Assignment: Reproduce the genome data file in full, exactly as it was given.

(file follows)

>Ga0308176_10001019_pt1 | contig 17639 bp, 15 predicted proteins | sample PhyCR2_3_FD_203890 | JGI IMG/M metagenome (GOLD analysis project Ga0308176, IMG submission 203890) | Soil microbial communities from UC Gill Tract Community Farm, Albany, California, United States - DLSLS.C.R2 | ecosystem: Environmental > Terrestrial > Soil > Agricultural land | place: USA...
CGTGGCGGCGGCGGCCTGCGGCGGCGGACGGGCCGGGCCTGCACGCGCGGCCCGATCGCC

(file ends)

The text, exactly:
>Ga0308176_10001019_pt1 | contig 17639 bp, 15 predicted proteins | sample PhyCR2_3_FD_203890 | JGI IMG/M metagenome (GOLD analysis project Ga0308176, IMG submission 203890) | Soil microbial communities from UC Gill Tract Community Farm, Albany, California, United States - DLSLS.C.R2 | ecosystem: Environmental > Terrestrial > Soil > Agricultural land | place: USA...
CGTGGCGGCGGCGGCCTGCGGCGGCGGACGGGCCGGGCCTGCACGCGCGGCCCGATCGCC